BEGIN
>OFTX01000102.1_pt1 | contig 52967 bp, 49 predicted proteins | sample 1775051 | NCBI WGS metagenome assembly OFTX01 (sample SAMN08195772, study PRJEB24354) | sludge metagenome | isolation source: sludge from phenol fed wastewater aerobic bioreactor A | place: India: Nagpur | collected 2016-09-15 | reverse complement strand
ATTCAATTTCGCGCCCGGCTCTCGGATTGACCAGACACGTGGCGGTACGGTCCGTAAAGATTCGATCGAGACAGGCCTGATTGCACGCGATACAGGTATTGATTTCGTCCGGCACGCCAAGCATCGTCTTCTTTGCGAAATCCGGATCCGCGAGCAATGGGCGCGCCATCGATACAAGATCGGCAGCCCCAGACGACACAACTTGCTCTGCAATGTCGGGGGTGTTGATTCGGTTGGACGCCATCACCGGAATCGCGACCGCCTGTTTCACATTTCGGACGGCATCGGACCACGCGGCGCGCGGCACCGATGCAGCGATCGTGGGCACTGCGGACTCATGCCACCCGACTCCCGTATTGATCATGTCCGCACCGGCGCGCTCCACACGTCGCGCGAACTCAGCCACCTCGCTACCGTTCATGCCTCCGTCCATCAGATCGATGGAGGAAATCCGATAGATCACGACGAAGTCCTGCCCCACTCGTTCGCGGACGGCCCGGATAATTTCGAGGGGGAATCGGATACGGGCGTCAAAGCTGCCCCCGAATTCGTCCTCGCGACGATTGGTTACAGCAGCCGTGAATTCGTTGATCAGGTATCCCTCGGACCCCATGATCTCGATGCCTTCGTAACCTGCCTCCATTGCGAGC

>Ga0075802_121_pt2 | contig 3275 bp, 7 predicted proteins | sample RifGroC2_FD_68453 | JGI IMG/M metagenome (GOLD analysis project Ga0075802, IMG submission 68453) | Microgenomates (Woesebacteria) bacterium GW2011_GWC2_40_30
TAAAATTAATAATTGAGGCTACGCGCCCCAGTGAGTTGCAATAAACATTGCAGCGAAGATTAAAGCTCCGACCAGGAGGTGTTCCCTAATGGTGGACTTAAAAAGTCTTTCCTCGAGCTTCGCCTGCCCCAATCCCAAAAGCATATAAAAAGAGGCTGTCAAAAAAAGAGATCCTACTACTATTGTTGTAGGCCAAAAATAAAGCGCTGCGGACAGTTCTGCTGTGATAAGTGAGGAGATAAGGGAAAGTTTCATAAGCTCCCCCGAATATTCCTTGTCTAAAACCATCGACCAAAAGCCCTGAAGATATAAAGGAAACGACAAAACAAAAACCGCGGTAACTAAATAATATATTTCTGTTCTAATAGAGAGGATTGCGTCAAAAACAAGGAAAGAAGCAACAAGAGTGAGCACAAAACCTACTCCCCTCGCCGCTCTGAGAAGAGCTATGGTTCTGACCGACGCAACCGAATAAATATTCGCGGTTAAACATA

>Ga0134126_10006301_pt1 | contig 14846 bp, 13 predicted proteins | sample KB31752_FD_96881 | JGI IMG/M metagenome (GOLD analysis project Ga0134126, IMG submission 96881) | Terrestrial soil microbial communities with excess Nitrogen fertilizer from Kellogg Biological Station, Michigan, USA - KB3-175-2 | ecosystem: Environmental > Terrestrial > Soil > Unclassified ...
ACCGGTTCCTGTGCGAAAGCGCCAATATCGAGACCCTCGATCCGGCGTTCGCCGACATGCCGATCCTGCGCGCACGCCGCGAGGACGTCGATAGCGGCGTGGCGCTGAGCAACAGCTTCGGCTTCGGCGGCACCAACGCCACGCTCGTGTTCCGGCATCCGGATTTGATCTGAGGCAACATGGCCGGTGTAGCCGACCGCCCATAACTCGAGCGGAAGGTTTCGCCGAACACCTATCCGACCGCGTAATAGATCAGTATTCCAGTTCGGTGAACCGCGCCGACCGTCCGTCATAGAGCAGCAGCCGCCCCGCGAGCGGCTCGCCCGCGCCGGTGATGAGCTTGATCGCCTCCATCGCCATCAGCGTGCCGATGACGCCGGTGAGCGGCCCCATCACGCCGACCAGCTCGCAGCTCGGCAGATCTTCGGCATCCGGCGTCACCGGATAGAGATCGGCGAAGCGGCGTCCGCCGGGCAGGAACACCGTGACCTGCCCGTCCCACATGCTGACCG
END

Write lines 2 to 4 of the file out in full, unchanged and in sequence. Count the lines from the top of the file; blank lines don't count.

ATTCAATTTCGCGCCCGGCTCTCGGATTGACCAGACACGTGGCGGTACGGTCCGTAAAGATTCGATCGAGACAGGCCTGATTGCACGCGATACAGGTATTGATTTCGTCCGGCACGCCAAGCATCGTCTTCTTTGCGAAATCCGGATCCGCGAGCAATGGGCGCGCCATCGATACAAGATCGGCAGCCCCAGACGACACAACTTGCTCTGCAATGTCGGGGGTGTTGATTCGGTTGGACGCCATCACCGGAATCGCGACCGCCTGTTTCACATTTCGGACGGCATCGGACCACGCGGCGCGCGGCACCGATGCAGCGATCGTGGGCACTGCGGACTCATGCCACCCGACTCCCGTATTGATCATGTCCGCACCGGCGCGCTCCACACGTCGCGCGAACTCAGCCACCTCGCTACCGTTCATGCCTCCGTCCATCAGATCGATGGAGGAAATCCGATAGATCACGACGAAGTCCTGCCCCACTCGTTCGCGGACGGCCCGGATAATTTCGAGGGGGAATCGGATACGGGCGTCAAAGCTGCCCCCGAATTCGTCCTCGCGACGATTGGTTACAGCAGCCGTGAATTCGTTGATCAGGTATCCCTCGGACCCCATGATCTCGATGCCTTCGTAACCTGCCTCCATTGCGAGC

>Ga0075802_121_pt2 | contig 3275 bp, 7 predicted proteins | sample RifGroC2_FD_68453 | JGI IMG/M metagenome (GOLD analysis project Ga0075802, IMG submission 68453) | Microgenomates (Woesebacteria) bacterium GW2011_GWC2_40_30
TAAAATTAATAATTGAGGCTACGCGCCCCAGTGAGTTGCAATAAACATTGCAGCGAAGATTAAAGCTCCGACCAGGAGGTGTTCCCTAATGGTGGACTTAAAAAGTCTTTCCTCGAGCTTCGCCTGCCCCAATCCCAAAAGCATATAAAAAGAGGCTGTCAAAAAAAGAGATCCTACTACTATTGTTGTAGGCCAAAAATAAAGCGCTGCGGACAGTTCTGCTGTGATAAGTGAGGAGATAAGGGAAAGTTTCATAAGCTCCCCCGAATATTCCTTGTCTAAAACCATCGACCAAAAGCCCTGAAGATATAAAGGAAACGACAAAACAAAAACCGCGGTAACTAAATAATATATTTCTGTTCTAATAGAGAGGATTGCGTCAAAAACAAGGAAAGAAGCAACAAGAGTGAGCACAAAACCTACTCCCCTCGCCGCTCTGAGAAGAGCTATGGTTCTGACCGACGCAACCGAATAAATATTCGCGGTTAAACATA